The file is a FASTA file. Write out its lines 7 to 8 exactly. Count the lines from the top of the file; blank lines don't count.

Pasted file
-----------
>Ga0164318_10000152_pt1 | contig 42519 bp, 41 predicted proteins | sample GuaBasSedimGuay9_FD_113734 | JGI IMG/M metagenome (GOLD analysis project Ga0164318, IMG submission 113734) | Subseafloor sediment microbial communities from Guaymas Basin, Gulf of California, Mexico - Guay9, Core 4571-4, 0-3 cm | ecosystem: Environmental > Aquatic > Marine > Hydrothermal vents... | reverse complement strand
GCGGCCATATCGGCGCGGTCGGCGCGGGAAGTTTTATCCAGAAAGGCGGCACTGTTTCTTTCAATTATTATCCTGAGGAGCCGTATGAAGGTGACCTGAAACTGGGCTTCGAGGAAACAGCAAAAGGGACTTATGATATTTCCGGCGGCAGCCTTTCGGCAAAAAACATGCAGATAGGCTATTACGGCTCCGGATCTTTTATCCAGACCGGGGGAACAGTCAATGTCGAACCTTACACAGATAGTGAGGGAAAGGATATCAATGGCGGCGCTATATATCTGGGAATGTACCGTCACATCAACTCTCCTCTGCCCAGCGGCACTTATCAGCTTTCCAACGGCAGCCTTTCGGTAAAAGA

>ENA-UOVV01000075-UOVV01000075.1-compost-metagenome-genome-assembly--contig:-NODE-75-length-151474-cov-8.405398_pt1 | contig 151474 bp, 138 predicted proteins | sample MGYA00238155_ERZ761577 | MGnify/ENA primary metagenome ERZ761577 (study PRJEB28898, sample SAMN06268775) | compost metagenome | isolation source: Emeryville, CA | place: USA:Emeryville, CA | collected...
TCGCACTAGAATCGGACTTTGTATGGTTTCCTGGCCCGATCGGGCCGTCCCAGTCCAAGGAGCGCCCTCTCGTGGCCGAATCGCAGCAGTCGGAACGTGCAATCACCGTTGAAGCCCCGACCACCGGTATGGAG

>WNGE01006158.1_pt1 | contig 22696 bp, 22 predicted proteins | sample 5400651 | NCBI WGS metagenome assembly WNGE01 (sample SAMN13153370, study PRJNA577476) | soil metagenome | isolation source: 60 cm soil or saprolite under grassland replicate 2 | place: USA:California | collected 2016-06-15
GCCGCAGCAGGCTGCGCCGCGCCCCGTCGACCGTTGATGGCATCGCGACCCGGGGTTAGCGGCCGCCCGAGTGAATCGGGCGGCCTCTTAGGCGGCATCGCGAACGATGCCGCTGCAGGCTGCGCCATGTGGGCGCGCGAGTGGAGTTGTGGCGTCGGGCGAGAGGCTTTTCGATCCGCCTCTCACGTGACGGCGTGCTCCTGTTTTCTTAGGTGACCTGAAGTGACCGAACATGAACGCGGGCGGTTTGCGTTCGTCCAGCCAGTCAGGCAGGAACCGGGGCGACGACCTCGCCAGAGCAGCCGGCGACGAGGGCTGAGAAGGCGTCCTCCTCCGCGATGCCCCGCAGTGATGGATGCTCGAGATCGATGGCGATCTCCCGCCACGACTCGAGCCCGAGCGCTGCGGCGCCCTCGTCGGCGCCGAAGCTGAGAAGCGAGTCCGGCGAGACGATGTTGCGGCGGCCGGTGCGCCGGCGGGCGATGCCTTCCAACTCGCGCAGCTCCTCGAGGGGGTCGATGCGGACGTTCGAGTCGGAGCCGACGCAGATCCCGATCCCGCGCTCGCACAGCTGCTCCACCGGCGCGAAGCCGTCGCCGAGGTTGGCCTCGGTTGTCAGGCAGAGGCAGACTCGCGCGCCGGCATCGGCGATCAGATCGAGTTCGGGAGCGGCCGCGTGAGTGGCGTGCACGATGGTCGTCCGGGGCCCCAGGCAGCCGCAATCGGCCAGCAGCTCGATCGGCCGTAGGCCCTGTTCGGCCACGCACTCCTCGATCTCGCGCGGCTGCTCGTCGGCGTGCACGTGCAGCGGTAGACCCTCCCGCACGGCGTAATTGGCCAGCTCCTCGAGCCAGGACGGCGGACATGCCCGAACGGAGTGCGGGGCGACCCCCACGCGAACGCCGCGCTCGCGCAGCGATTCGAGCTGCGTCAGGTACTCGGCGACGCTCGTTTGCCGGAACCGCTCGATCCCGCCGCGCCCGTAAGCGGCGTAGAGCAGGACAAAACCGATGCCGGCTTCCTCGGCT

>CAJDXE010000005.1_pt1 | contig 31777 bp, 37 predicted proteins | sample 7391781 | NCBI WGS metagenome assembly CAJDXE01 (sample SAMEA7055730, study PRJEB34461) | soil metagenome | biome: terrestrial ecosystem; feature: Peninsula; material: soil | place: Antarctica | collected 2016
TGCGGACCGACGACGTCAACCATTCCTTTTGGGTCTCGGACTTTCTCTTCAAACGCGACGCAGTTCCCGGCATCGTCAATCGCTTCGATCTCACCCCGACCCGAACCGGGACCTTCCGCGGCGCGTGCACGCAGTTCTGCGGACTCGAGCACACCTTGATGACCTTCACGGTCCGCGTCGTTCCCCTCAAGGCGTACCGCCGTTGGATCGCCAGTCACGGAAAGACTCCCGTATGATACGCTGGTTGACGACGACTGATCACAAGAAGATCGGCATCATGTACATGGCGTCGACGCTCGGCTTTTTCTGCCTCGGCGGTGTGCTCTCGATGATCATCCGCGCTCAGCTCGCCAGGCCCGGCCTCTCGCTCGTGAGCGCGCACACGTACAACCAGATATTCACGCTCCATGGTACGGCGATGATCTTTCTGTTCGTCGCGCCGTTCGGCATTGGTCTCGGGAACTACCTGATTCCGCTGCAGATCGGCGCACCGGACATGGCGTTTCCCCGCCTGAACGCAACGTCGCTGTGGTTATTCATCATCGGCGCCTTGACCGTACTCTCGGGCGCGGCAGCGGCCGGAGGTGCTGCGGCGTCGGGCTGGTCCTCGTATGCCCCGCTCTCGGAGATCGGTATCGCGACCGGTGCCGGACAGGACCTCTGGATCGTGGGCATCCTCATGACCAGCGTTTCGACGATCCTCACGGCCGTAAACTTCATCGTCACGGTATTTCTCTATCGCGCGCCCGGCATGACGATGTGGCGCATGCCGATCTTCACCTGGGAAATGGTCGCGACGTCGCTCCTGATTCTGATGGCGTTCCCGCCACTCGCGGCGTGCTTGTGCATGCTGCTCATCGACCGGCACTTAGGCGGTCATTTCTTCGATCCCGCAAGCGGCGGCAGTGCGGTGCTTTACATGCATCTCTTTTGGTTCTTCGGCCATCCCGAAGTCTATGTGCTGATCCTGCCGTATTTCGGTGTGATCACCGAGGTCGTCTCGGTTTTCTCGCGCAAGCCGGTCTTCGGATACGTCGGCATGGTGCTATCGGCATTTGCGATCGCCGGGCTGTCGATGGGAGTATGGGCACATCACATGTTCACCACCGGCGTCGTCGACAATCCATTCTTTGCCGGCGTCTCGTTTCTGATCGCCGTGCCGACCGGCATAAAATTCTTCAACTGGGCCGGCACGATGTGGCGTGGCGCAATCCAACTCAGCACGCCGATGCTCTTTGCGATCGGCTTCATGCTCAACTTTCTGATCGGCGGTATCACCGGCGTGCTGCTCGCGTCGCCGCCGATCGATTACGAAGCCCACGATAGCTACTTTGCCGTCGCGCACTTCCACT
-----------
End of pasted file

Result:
>CAJDXE010000005.1_pt1 | contig 31777 bp, 37 predicted proteins | sample 7391781 | NCBI WGS metagenome assembly CAJDXE01 (sample SAMEA7055730, study PRJEB34461) | soil metagenome | biome: terrestrial ecosystem; feature: Peninsula; material: soil | place: Antarctica | collected 2016
TGCGGACCGACGACGTCAACCATTCCTTTTGGGTCTCGGACTTTCTCTTCAAACGCGACGCAGTTCCCGGCATCGTCAATCGCTTCGATCTCACCCCGACCCGAACCGGGACCTTCCGCGGCGCGTGCACGCAGTTCTGCGGACTCGAGCACACCTTGATGACCTTCACGGTCCGCGTCGTTCCCCTCAAGGCGTACCGCCGTTGGATCGCCAGTCACGGAAAGACTCCCGTATGATACGCTGGTTGACGACGACTGATCACAAGAAGATCGGCATCATGTACATGGCGTCGACGCTCGGCTTTTTCTGCCTCGGCGGTGTGCTCTCGATGATCATCCGCGCTCAGCTCGCCAGGCCCGGCCTCTCGCTCGTGAGCGCGCACACGTACAACCAGATATTCACGCTCCATGGTACGGCGATGATCTTTCTGTTCGTCGCGCCGTTCGGCATTGGTCTCGGGAACTACCTGATTCCGCTGCAGATCGGCGCACCGGACATGGCGTTTCCCCGCCTGAACGCAACGTCGCTGTGGTTATTCATCATCGGCGCCTTGACCGTACTCTCGGGCGCGGCAGCGGCCGGAGGTGCTGCGGCGTCGGGCTGGTCCTCGTATGCCCCGCTCTCGGAGATCGGTATCGCGACCGGTGCCGGACAGGACCTCTGGATCGTGGGCATCCTCATGACCAGCGTTTCGACGATCCTCACGGCCGTAAACTTCATCGTCACGGTATTTCTCTATCGCGCGCCCGGCATGACGATGTGGCGCATGCCGATCTTCACCTGGGAAATGGTCGCGACGTCGCTCCTGATTCTGATGGCGTTCCCGCCACTCGCGGCGTGCTTGTGCATGCTGCTCATCGACCGGCACTTAGGCGGTCATTTCTTCGATCCCGCAAGCGGCGGCAGTGCGGTGCTTTACATGCATCTCTTTTGGTTCTTCGGCCATCCCGAAGTCTATGTGCTGATCCTGCCGTATTTCGGTGTGATCACCGAGGTCGTCTCGGTTTTCTCGCGCAAGCCGGTCTTCGGATACGTCGGCATGGTGCTATCGGCATTTGCGATCGCCGGGCTGTCGATGGGAGTATGGGCACATCACATGTTCACCACCGGCGTCGTCGACAATCCATTCTTTGCCGGCGTCTCGTTTCTGATCGCCGTGCCGACCGGCATAAAATTCTTCAACTGGGCCGGCACGATGTGGCGTGGCGCAATCCAACTCAGCACGCCGATGCTCTTTGCGATCGGCTTCATGCTCAACTTTCTGATCGGCGGTATCACCGGCGTGCTGCTCGCGTCGCCGCCGATCGATTACGAAGCCCACGATAGCTACTTTGCCGTCGCGCACTTCCACT